NEW CREW aka ‘GREENIES’
So you have made a decision to join the yachting industry, and who can blame you. At this point in time the industry is the fastest growing in leisure and currently employs over 70,000 yacht crew worldwide. In 2021 the order books for new yachts went through the roof.
What do you need to know about this industry in order to get a foot in the door – which is not easy?
DO YOUR RESEARCH
We are blessed with having the internet which provides us with instant access to information at the touch of a button, some correct and some not. Get pressing that button and find out as much information as you can, from anywhere you can. The more informed you are, the better decisions you can make.
This means connecting with other people, either those who are already in the industry or, like you, who are interested in getting into yachting. This is where, with the benefits of social media, it is as easy as pie. Be sure to be polite and friendly as this is your first step and you want to make a good impression.
MAKE A PLAN
Getting ready to join yachting will take time and money but is made so much easier if you get your timing right. The industry has seasons and in general, we work around the Mediterranean season, which runs from late April through to the end of October and the Caribbean season which runs from December through to the end of April.
DECIDE ON A LOCATION
Where are you going to start? Sitting at home will not get you a job so heading to a yachting hub is what most people do when they want to find work for the first time. Usually, people combine this with some training courses but this does not have to be the case. However, you do need to have sufficient money to keep you in accommodation and food for the duration you are there without work. This means saving AND making a decision on how long you can afford to stay. Now you need to research the main yachting hubs…
WHAT COURSES DO YOU NEED
There are some mandatory courses you must have before you even start looking for a job, and without which you will not be able to work on a yacht. These are:
STCW95 – Standards of Training, Certification and Watch Keeping for Seafarers
5 days basic training – classroom/online
Valid for 5 years
How to get STCW95
A medical certificate declaring you fit to work at sea.
By an appointed doctor.
Valid for 2 years.
Please note if you have pre-existing medical conditions you should do this before booking any other courses. If you do not pass, you will not be able to work on a yacht and any other money spent will be wasted.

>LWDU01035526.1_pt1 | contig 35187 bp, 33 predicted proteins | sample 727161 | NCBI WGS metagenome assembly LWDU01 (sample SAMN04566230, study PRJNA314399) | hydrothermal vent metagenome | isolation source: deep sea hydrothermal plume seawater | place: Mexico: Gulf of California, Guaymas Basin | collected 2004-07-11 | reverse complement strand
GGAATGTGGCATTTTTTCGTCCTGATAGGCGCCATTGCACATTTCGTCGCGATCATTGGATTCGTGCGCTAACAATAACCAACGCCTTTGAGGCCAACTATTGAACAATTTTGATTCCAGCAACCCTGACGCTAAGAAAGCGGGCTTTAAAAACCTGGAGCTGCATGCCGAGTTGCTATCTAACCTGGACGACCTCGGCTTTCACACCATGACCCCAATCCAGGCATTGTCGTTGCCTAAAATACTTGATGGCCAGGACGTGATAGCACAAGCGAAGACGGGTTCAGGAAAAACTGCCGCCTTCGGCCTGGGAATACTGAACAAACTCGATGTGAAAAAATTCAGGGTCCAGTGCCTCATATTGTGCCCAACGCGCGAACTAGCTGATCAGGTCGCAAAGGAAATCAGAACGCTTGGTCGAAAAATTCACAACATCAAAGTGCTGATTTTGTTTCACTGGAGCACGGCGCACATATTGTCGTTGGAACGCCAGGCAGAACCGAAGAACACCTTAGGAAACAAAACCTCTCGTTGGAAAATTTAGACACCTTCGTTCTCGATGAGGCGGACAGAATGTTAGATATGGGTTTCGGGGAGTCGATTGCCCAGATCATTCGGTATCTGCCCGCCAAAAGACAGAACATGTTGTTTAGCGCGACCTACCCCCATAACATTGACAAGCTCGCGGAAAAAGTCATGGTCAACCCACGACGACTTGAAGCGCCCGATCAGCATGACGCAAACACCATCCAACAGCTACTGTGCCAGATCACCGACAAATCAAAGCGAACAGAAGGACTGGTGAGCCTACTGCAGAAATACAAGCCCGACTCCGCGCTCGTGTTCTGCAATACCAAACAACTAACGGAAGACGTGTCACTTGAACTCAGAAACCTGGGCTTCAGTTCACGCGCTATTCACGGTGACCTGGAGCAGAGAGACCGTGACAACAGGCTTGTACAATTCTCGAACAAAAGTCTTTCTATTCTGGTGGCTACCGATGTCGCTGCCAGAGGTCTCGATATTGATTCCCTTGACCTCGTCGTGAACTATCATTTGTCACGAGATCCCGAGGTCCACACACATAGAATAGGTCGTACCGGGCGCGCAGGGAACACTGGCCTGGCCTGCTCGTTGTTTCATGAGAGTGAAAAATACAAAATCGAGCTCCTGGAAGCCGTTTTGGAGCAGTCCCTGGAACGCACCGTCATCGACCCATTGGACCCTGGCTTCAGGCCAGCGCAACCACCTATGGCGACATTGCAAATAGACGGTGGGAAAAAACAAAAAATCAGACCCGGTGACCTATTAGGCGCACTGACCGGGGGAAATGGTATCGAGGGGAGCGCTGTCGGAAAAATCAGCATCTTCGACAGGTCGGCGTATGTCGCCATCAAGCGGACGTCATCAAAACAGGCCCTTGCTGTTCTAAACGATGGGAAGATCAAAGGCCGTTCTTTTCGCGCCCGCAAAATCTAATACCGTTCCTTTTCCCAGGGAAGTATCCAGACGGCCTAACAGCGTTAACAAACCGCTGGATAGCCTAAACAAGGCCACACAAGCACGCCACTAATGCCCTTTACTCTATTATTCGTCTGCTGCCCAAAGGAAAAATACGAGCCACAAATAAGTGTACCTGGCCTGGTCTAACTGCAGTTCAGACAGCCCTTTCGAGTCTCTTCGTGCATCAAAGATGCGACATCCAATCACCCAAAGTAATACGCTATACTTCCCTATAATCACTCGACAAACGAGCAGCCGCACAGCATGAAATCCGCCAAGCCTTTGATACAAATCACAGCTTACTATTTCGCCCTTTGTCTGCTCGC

If you are colour blind there is a possibility you will not be granted the certificate.
Guide on how to get ENG1
FOOD HYGIENE LEVEL 2 IN CATERING
Anyone who will handle food onboard must complete a course to ensure they are aware of how to keep food safe. This means stewards/stewardesses, chefs and any combined deck/stew roles. You do not need to do Level 1 before doing Level 2.
PSA – Personal Security Awareness
Usually a half-day course and may be available online. Some STCW providers also offer this within the STCW or as an extra. You can get away without if you work on a private yacht but if the yacht is commercial you will need it or the PDSD course (see below).
PDSD – Person with Designated Security Duties
One step up from the above course and required where you have specific duties which is often, in particular on a commercial yacht.
By not having either of the above, you will limit your ability to be put forward for vacancies.
HOW CAN VIP SERVICE SCHOOL HELP YOU
With so many people trying to get into the industry at this time, you need to stand out from the rest to be seen. Employers can be inundated with applications and look for people who offer the most. Being able to start with a full understanding of the industry and having the skills needed, you are already ahead.
We offer a Yacht Interior Introduction Package which will give you everything you need to work in the interior of a yacht.
HOW DO YOU GET INTO YACHTING
Once you have done your mandatory training and have invested your time, money and energy the hard work begins. The first step to getting a job is getting yourself out there and this starts with preparing a knockout cv (curriculum vitae, also called resume) and then registering with yacht recruitment agencies.
Yachts are busy and to find new crew they often have to rely on the services of agents who will do most of the work for them, at a fee of course. They will prepare a job specification for the position they have available and then contact one or several agencies. The agency will then check their database for candidates that suit the position and the skills required. Once they have their list they will contact candidates to check that they are available and interested, preparing a shortlist which will be sent to the yacht – this will only include a few select candidates – possibly three to six people.
The department head for the position they are looking to fill will then review candidates. For the candidates that suit, there may be calls made to each for a preliminary discussion about the role and about your experience, skills, personality, availability etc. At this point an even shorter list will be drawn up and interviews arranged.